Most Olympic athletes suffer from asthma
Washington: Asthma and airway hyper-responsiveness are the most common chronic conditions among Olympic athletes, and could be related to intense training, according to a study by the University of Western Australia.
The results were based on data from the last five Olympic games.
In summer and winter sports there is widespread suffering from asthma and airway hyper-responsiveness (AHR) among athletes who take part in endurance sports. Its relatively late onset in many older athletes suggests to the experts that the years of intense training could be one of the causes.
“Inhaling polluted or cold air is considered an important factor which might explain the cause in some sports, but not in all,” explained Kenneth D. Fitch, researcher at the University of Western Australia.
He identified those athletes with documented asthma and AHR from among those who during the last five Olympic games -from 2002 to 2010- used inhaled beta-2 agonists (IBA), a drug frequently used by elite athletes as an anti-asthma treatment.
The results show a prevalence of around 8 percent, which makes these chronic conditions the most common among Olympic athletes.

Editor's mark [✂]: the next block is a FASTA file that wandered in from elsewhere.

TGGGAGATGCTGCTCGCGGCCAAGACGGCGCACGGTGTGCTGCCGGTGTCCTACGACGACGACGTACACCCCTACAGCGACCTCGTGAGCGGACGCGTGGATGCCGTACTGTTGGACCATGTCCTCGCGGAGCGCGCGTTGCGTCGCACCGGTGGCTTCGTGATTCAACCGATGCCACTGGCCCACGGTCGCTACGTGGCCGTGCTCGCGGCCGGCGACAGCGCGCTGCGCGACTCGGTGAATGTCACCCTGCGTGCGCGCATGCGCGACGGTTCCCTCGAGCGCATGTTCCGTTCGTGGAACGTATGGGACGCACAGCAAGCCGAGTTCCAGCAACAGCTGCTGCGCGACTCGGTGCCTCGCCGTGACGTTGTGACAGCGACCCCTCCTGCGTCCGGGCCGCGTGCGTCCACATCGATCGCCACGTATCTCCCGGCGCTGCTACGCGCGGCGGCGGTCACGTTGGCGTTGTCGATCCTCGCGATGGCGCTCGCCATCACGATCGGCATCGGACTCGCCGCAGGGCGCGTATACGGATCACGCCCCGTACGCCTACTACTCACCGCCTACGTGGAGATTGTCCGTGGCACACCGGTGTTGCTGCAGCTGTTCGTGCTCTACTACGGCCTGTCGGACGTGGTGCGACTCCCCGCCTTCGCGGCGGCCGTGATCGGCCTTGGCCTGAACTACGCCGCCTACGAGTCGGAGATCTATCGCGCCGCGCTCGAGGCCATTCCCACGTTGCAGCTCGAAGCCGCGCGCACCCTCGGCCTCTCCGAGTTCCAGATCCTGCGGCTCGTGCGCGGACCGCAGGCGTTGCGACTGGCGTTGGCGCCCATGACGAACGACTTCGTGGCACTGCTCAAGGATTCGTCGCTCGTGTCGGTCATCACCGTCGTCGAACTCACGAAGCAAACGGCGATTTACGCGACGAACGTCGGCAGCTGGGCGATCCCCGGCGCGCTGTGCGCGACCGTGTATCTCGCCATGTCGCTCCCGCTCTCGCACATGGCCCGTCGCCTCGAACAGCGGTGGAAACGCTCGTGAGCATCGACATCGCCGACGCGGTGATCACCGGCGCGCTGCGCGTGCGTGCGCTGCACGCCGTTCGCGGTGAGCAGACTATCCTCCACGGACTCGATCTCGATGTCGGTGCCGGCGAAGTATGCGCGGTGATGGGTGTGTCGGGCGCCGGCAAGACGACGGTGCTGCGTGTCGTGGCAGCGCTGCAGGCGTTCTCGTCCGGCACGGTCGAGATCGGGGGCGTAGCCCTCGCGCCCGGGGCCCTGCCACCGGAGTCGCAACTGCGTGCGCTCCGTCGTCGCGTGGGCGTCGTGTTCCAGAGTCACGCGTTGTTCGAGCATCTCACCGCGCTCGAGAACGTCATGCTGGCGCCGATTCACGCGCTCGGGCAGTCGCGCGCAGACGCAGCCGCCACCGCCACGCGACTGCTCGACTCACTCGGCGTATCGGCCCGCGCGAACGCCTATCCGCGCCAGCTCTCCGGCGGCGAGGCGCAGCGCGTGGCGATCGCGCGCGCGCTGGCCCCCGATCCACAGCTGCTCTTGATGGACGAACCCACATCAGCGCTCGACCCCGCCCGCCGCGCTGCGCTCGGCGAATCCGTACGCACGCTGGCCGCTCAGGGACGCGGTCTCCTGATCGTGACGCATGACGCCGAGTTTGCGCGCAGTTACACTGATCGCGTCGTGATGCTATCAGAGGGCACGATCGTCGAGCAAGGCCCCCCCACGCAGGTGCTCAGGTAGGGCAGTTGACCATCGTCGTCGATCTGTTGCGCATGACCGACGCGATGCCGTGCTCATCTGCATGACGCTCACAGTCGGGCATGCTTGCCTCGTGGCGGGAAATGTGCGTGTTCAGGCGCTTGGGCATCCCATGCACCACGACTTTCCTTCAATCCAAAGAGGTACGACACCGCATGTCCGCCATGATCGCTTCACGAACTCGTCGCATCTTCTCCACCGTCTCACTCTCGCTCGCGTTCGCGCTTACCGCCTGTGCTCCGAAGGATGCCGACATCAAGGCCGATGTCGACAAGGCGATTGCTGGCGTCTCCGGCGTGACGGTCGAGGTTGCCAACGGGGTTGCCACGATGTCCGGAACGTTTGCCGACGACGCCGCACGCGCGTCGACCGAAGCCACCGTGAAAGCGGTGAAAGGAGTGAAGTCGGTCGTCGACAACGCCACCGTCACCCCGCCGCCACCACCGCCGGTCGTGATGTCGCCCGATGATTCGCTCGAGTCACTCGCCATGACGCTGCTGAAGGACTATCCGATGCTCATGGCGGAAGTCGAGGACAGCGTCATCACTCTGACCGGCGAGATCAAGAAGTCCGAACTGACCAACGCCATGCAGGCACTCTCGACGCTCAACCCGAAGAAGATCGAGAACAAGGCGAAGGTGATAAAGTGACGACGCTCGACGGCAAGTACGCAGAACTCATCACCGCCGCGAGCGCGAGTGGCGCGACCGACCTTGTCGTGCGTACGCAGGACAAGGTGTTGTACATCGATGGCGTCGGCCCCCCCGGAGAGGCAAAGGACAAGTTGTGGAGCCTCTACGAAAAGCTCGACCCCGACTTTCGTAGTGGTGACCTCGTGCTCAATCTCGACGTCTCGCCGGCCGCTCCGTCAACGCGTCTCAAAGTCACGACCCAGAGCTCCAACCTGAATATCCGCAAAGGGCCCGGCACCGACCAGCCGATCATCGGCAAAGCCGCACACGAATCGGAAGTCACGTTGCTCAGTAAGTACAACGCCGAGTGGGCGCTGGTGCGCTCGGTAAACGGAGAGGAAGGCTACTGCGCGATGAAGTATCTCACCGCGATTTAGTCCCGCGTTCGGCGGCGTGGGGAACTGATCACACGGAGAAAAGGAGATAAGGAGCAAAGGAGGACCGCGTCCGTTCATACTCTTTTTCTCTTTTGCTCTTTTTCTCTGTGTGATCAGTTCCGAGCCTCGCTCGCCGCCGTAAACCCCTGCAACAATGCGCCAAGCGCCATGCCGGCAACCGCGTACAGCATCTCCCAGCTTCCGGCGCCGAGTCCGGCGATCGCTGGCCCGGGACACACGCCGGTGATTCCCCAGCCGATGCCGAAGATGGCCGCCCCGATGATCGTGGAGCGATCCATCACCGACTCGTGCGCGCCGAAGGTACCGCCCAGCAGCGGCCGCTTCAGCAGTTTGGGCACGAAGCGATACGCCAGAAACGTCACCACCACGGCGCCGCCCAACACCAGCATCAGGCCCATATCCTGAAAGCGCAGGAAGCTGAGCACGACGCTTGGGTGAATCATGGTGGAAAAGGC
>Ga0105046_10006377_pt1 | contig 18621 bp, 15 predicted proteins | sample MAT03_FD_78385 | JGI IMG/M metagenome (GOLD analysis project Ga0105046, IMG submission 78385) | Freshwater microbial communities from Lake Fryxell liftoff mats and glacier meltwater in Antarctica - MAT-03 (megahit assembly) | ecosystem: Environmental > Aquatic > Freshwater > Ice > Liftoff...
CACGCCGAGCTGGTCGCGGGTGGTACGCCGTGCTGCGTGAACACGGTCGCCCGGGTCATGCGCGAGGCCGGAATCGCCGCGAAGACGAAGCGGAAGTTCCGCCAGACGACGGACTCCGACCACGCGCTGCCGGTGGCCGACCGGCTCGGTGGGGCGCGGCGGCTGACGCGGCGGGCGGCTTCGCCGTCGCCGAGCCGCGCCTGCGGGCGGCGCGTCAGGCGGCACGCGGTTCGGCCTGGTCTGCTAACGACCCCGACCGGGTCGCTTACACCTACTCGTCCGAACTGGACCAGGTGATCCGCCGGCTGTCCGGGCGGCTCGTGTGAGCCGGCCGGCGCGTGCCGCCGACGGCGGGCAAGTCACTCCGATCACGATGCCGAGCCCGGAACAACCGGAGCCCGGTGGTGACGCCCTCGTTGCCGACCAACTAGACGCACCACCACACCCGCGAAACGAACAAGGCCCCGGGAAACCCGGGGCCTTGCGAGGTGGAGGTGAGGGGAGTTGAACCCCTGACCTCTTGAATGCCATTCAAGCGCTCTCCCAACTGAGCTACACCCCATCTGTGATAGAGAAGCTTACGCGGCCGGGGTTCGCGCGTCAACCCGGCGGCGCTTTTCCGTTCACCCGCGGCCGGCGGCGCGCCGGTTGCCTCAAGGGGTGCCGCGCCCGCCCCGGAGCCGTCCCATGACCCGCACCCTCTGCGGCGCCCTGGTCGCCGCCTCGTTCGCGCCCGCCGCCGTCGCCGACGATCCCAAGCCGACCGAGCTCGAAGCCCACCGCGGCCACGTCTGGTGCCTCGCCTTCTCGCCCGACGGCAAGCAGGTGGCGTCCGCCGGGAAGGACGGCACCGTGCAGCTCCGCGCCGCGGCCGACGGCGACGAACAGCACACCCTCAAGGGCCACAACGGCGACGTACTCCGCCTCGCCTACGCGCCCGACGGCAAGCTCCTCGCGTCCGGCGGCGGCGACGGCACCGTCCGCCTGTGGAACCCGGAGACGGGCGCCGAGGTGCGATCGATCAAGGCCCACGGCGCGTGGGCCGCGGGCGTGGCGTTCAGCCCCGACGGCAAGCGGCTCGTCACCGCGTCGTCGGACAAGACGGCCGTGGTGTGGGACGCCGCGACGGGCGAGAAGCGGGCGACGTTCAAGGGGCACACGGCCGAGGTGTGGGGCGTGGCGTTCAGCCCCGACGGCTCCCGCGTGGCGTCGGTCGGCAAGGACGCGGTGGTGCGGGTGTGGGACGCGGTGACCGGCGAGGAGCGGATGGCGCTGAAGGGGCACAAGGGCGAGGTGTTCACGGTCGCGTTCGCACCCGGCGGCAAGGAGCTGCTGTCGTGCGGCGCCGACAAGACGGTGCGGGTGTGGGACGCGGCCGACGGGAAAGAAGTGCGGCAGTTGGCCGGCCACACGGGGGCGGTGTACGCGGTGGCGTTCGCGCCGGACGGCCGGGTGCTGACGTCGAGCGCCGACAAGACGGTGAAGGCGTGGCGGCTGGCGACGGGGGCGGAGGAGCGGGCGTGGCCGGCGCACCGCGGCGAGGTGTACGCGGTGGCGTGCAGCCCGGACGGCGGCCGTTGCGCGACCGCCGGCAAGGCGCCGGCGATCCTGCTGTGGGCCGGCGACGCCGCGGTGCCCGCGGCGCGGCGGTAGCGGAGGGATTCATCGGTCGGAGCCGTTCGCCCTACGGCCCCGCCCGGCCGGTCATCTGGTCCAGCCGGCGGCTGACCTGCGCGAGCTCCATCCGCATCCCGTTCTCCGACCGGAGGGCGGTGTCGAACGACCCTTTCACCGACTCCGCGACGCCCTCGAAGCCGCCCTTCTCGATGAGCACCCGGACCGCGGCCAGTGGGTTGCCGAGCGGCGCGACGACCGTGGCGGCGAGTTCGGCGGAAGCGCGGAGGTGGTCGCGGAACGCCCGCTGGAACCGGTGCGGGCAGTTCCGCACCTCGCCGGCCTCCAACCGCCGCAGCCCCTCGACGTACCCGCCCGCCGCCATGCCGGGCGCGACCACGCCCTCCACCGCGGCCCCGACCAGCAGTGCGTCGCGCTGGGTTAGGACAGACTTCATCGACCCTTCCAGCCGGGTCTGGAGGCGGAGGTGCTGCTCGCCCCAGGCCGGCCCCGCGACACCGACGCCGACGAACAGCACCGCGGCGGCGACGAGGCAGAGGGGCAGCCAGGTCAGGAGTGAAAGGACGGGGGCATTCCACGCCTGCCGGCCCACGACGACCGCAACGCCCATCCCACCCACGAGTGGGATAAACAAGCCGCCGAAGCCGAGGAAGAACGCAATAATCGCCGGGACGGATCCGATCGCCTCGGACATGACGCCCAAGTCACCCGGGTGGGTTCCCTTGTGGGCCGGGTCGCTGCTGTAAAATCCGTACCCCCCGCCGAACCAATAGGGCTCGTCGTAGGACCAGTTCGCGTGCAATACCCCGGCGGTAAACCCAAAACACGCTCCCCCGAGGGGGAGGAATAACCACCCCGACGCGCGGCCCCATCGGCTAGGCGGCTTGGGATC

According to the study, if there are many more asthmatic winter athletes compared with summer athletes it is mainly because in summer competition there are less individual medals in endurance sports.
For its part, during the winter games the inhalation of cold air contributes to airway damage. It also occurs inside skating rinks, where particles in suspension from the ice resurfacing machines can cause damage.
The Australian researcher wonders whether training harder than the other competitors in order to improve results could be the reason why many athletes develop asthma and AHR during adult life.
The study was published in the British Journal of Sports Medicine.